The credit card effect (as opposed to 'the butterfly effect') - one persons (credit card) debt could bankrupt a country - or even the world's economy. This is the perfect economic fractal example where dangerous massive debt burdens have migrated from the small scale (individual) to the large scale (country);  the principle or idea (of debt) is the same, the scale is irrelevant. I explained the world's economic problems to my 10 year old daughter by reducing the problem to her scale - it was very easy. Today - through the mechanism of (moral hazard) bank bail-outs - it is countries that are getting burdened. Where to next? This is the perfect storm. '

Object: transformation, formation, creation

From a triangle, to the formation of a snowflake, this is a (universal) demonstration of creation: this is transformation, the creation of an object. Many to make one. Emergence Q. Is the original triangle the big bang? Animation of Koch Snowflake development

Fractal Elasticity along the straight line curve.

Fractal Elasticity - along the straight line curve. Click to see most recent developements that complement this entry. After discovering in my early blog that the elasticity of the Koch Snowflake fractal  is constant, I have since pondered on what is the meaning of all this? Economic theory suggests that all objects have this constant elasticity or are logarithmic in nature. The next thing to to is to straighten out the fractal curves. I produced the following diagrams to do just that and to demonstrate the change in fractal elasticity as the fractal developments. The above diagram shows constant elasticity, and the below variable elasticity along the straight (log) curve.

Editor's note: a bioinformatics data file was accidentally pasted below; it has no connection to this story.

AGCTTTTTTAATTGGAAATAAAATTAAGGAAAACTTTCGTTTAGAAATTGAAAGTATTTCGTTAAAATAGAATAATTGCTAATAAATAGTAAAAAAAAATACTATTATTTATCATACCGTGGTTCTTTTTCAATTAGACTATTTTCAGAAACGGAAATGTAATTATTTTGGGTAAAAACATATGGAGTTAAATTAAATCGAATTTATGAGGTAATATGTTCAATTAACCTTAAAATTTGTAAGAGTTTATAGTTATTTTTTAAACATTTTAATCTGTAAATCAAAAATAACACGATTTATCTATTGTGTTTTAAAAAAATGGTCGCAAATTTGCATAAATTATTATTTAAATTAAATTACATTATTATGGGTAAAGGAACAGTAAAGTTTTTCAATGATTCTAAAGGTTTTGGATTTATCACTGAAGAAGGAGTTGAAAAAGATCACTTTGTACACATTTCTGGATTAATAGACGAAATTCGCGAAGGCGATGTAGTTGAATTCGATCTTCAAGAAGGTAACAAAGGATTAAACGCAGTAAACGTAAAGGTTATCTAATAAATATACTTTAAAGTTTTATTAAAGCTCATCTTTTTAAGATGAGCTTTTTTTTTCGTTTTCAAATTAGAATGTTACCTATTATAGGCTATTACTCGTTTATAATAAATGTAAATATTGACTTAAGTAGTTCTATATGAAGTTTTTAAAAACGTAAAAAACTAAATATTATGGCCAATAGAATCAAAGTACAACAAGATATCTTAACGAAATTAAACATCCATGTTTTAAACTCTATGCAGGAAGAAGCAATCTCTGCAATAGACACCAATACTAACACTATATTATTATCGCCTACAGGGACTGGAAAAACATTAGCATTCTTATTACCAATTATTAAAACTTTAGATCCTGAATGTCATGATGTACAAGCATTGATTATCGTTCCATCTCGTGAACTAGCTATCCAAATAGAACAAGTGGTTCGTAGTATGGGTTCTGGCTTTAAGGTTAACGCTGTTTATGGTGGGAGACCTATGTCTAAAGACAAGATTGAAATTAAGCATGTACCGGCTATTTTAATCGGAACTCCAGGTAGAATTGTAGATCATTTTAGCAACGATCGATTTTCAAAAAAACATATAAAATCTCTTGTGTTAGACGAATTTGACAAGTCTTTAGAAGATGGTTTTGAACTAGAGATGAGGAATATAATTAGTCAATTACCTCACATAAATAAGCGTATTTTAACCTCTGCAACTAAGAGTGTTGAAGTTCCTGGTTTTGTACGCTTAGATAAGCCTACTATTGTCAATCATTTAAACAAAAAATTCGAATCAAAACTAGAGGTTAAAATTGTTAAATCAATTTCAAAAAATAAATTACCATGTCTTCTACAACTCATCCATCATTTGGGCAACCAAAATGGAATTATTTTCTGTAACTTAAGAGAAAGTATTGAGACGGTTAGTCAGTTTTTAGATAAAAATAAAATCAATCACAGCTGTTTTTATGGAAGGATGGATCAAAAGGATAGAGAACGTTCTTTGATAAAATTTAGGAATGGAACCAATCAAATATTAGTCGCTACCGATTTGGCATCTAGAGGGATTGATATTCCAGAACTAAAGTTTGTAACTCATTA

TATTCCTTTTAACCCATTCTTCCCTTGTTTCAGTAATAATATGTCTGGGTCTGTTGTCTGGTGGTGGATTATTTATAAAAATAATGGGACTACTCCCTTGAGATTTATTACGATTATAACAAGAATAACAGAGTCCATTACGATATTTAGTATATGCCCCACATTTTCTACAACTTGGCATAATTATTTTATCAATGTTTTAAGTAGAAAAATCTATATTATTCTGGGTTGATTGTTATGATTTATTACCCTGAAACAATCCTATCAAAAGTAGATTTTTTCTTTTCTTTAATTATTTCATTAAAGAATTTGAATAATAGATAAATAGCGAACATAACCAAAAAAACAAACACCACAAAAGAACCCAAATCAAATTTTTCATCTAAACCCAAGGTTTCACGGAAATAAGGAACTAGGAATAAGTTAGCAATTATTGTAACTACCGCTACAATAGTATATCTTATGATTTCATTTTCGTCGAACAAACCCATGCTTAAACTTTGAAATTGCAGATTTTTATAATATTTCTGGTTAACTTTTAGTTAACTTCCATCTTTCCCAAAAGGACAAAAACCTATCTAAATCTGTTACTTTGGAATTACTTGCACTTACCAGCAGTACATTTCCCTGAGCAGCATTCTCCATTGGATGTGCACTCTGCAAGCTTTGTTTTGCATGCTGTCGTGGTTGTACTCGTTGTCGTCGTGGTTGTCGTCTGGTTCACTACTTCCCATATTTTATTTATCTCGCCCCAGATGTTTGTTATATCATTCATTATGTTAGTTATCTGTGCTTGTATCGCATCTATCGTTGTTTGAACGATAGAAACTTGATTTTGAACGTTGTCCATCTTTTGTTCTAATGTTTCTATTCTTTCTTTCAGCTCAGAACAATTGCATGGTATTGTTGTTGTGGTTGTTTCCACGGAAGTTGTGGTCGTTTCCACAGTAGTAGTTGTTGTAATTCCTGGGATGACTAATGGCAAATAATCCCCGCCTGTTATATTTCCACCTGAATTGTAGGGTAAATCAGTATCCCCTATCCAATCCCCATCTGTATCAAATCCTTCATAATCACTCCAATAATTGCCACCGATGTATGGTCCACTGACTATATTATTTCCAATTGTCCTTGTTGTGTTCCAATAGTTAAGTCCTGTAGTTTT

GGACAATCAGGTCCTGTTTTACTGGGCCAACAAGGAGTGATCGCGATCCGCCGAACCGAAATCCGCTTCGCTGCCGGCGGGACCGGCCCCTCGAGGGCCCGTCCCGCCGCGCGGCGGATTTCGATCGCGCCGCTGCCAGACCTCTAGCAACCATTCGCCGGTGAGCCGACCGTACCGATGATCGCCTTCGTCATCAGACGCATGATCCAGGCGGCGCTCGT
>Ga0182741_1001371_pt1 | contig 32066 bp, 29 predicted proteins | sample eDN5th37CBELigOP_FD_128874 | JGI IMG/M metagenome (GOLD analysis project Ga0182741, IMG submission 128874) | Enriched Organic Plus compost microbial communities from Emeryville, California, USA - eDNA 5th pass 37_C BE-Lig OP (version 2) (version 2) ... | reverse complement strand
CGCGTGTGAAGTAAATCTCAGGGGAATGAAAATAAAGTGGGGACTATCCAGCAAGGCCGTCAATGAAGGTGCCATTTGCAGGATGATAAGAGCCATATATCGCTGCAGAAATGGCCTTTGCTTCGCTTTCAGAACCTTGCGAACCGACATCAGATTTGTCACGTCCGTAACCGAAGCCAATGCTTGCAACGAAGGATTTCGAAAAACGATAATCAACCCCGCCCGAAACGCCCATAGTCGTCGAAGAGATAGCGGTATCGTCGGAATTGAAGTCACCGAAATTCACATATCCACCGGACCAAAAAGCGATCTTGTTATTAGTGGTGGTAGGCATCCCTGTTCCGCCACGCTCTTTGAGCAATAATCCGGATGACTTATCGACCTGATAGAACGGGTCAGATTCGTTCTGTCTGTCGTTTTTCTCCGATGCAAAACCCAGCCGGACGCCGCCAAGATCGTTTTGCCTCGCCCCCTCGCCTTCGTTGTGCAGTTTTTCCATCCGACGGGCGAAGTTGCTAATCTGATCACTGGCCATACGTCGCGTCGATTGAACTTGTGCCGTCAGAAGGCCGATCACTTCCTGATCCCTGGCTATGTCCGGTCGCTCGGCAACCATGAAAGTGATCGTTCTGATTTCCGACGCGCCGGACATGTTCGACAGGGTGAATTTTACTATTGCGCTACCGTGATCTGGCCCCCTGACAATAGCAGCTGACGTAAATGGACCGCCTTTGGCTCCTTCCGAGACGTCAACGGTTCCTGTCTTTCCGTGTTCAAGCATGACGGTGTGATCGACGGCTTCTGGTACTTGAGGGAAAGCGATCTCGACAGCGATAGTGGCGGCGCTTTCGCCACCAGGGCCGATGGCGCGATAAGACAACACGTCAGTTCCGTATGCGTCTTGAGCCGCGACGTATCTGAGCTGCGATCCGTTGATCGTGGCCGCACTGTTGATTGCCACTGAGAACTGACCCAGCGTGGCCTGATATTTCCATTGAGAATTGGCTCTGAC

(Christmas) tree Lorenz Curve

After completing my  Lorenz analysis of the Koch Snowflake fractal  I set upon analysing a real life fractal and chose a Christmas tree. This has been a side interest from my core fractal work and thinking so I have not written it up as a 'science report'. I am not sure of the species of tree I selected, but it is typical conifer of Northern hemisphere. Method I trimmed all the branches off the tree, counted them, weighed them, recorded results, then ranked the branches from lightest to heaviest; completed a cumulative percentage rank of weight and count table, and finally graphed the results. Branches everywhere: Below is the Christmas tree Lorenz Curve in terms of weight. Note that 'cumulative percentage of triangle weight' should read branch rather than triangle. I found that there were 5 levels of branches. I will be honest with you, I did not continue counting and weighing the branches in detail after the 3 level - the time cost was just so high and it

1 + 1 does not equal 2